Upholding Inerrancy

by

One of the sad ironies of modern evangelicalism is that we simultaneously know more and less about the Bible than ever before. Alarmist declarations about the death of the church in society must be tempered with levelheaded assessments of what has been accomplished for good in the name of Christ. As hard as it might be for some of us to admit, there is much to commend in American evangelicalism. 

While threats to religious liberty and biblical definitions of gender and marriage represent unprecedented cultural challenges, and redefinitions of the boundaries of orthodoxy continue with unbridled scholarly bravado, we must not lose sight of the strides that have been made in the past forty years, especially in defending inerrancy. Evangelicals are well positioned and resourced to counter many of the pressures that may arise from both inside and outside the church.

The biggest threat evangelicalism faces is perhaps more pedestrian than programmatic. Developments in theological education at major colleges and seminaries, the proliferation of solid Christian literature, advances in biblical scholarship, the rise of evangelical and Reformed parachurch organizations, concentrated efforts in church planting and world missions, and the capitalizing of social media to disseminate the gospel represent large-scale reforms that are predicated on the belief that the Bible is God’s inspired, inerrant, and infallible Word. Yet despite these gains, biblical literacy has plummeted not only in society but also in the church. We have accumulated more resources about the Bible and at the same time acquired little understanding of its content and meaning.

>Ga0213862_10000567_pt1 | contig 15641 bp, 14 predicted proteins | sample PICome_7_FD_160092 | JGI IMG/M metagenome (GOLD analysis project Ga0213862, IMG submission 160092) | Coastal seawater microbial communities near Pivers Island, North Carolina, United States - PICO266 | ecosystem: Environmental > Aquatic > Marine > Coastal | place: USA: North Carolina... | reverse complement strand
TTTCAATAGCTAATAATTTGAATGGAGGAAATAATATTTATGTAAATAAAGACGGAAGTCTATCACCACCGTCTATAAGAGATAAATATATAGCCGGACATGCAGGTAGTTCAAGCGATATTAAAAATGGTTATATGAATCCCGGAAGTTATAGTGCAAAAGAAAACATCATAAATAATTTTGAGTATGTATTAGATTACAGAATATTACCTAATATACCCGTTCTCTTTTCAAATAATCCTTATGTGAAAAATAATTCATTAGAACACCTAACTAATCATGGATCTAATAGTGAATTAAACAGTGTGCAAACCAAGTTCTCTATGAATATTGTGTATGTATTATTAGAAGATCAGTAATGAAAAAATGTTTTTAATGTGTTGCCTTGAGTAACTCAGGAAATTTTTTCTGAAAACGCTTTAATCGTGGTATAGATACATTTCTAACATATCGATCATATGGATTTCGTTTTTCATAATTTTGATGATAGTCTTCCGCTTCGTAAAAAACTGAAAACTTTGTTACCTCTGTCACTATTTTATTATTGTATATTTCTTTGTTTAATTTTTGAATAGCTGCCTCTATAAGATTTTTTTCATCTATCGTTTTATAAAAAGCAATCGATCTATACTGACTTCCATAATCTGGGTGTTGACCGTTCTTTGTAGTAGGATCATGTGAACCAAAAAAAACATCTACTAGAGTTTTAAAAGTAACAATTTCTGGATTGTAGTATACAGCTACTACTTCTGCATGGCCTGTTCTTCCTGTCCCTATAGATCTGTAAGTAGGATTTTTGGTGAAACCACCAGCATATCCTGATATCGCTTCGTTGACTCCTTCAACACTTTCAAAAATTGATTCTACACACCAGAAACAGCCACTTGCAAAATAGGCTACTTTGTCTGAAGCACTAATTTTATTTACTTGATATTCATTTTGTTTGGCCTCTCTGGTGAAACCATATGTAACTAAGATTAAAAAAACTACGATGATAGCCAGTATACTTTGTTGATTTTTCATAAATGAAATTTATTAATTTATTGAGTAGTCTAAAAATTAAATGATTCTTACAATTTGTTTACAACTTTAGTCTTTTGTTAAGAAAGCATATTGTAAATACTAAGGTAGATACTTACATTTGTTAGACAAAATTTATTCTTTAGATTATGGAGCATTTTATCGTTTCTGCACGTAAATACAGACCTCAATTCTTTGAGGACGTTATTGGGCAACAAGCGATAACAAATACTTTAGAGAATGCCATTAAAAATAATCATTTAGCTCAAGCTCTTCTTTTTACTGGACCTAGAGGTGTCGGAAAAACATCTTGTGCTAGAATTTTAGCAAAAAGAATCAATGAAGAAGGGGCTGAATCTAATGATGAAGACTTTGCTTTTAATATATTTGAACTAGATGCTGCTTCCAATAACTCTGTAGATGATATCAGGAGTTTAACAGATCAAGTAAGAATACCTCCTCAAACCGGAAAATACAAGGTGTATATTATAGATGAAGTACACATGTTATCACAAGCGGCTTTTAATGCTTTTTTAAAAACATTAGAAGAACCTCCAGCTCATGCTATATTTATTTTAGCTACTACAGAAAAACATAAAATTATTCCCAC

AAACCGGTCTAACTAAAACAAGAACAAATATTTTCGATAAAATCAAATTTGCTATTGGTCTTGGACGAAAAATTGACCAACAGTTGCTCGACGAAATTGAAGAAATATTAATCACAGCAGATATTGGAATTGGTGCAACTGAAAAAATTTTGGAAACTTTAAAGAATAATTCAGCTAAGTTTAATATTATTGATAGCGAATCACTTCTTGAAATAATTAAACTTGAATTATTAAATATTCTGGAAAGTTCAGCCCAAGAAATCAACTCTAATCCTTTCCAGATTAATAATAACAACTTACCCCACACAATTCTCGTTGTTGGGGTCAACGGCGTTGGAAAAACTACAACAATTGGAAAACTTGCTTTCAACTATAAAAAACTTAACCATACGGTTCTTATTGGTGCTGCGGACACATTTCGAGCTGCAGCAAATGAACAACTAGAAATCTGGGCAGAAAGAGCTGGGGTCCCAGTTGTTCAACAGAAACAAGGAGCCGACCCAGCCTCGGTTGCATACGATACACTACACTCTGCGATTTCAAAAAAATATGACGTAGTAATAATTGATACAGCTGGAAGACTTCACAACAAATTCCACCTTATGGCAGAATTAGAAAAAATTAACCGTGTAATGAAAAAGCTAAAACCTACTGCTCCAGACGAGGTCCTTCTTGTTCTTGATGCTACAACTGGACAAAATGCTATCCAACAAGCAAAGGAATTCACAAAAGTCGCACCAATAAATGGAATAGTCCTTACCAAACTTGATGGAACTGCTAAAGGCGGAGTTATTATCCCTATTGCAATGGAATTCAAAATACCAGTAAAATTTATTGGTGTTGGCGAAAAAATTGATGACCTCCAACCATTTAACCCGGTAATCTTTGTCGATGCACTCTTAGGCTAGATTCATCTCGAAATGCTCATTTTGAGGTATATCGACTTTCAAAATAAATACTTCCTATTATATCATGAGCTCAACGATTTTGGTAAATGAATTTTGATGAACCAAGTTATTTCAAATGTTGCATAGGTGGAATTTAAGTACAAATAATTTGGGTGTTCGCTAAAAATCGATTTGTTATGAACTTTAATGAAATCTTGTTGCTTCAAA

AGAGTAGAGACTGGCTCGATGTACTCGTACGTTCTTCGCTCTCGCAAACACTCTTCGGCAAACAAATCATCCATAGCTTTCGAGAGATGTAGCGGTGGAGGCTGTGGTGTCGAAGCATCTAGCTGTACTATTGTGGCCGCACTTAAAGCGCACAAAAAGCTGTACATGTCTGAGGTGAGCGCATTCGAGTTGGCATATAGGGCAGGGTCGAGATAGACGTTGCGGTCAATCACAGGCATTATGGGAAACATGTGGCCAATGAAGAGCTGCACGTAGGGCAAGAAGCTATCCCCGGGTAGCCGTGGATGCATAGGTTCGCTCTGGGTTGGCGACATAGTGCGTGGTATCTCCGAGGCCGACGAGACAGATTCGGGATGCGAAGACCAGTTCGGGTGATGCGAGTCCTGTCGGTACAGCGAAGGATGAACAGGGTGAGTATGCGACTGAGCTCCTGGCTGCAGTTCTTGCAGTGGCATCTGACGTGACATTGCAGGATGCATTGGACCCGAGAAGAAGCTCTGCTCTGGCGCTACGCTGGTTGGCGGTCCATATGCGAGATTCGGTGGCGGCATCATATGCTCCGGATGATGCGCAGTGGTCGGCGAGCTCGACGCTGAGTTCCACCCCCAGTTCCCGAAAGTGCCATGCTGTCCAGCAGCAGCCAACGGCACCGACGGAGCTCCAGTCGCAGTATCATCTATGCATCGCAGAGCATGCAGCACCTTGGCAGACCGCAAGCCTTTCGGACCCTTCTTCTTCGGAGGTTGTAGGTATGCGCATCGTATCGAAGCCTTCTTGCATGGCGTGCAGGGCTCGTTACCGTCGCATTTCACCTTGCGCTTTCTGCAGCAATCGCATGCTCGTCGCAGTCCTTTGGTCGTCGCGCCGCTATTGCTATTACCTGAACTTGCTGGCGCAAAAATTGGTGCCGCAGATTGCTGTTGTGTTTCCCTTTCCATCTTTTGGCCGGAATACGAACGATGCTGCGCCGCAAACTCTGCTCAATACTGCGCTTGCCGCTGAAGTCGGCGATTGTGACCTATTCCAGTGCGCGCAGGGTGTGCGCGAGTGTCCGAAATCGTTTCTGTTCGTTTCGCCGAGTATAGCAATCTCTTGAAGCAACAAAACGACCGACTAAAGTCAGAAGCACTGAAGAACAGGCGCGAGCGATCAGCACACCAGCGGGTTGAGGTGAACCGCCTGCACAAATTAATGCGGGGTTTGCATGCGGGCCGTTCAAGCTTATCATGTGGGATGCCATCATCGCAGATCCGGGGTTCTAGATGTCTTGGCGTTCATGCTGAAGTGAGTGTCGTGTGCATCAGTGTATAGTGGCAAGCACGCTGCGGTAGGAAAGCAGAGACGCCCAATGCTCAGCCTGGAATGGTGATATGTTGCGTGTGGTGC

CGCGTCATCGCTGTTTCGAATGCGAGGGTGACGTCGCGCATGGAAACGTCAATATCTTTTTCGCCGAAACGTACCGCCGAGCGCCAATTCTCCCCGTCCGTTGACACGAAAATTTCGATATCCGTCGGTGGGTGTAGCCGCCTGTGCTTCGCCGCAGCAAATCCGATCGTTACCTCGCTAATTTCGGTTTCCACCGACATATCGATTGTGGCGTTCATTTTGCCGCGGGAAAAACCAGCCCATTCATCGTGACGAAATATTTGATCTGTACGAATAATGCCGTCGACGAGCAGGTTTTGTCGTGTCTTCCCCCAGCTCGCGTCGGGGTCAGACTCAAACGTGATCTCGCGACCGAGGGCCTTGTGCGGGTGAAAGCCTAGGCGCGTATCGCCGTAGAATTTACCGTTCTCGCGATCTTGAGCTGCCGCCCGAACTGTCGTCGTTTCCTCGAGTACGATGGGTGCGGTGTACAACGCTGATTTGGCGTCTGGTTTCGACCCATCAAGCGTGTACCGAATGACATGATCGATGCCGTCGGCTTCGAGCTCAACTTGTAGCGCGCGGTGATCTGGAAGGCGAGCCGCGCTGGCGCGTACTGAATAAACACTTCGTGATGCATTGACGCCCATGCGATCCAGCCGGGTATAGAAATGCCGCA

Our problem as evangelicals is not that we have failed to defend the Bible; our problem is that we have neglected to heed it. As Psalm 78 makes clear, our capacity to tell future generations of the “glorious deeds of the Lord” depends largely on how well we have attended to God’s Word in the present. When God bids us to listen to His instruction, He means more than for us simply to hear and regurgitate it. He intends for us to incline our ears, focus our minds, bend our hearts, and orient our lives to His Word (see Ps. 78:1–4).

Spiritual decline within the church rarely begins with overt heresy or full-orbed persecution. It often starts when God’s people are bored with the claims of truth—that is, when we know the truth but are no longer gripped by it (read Judg. 1–2). This is why the local church is so important for countering biblical illiteracy as well as  upholding a commitment to biblical inerrancy. We gather together Lord’s Day to Lord’s Day in order to be awakened from our spiritual lethargy by the ministry of the Word. In all our strivings, we must continue to be a people of the Book: we must love it, study it, meditate on it, teach it, defend it, and live by it. 

First published in Tabletalk Magazine, an outreach of Ligonier. For permissions, view our Copyright Policy.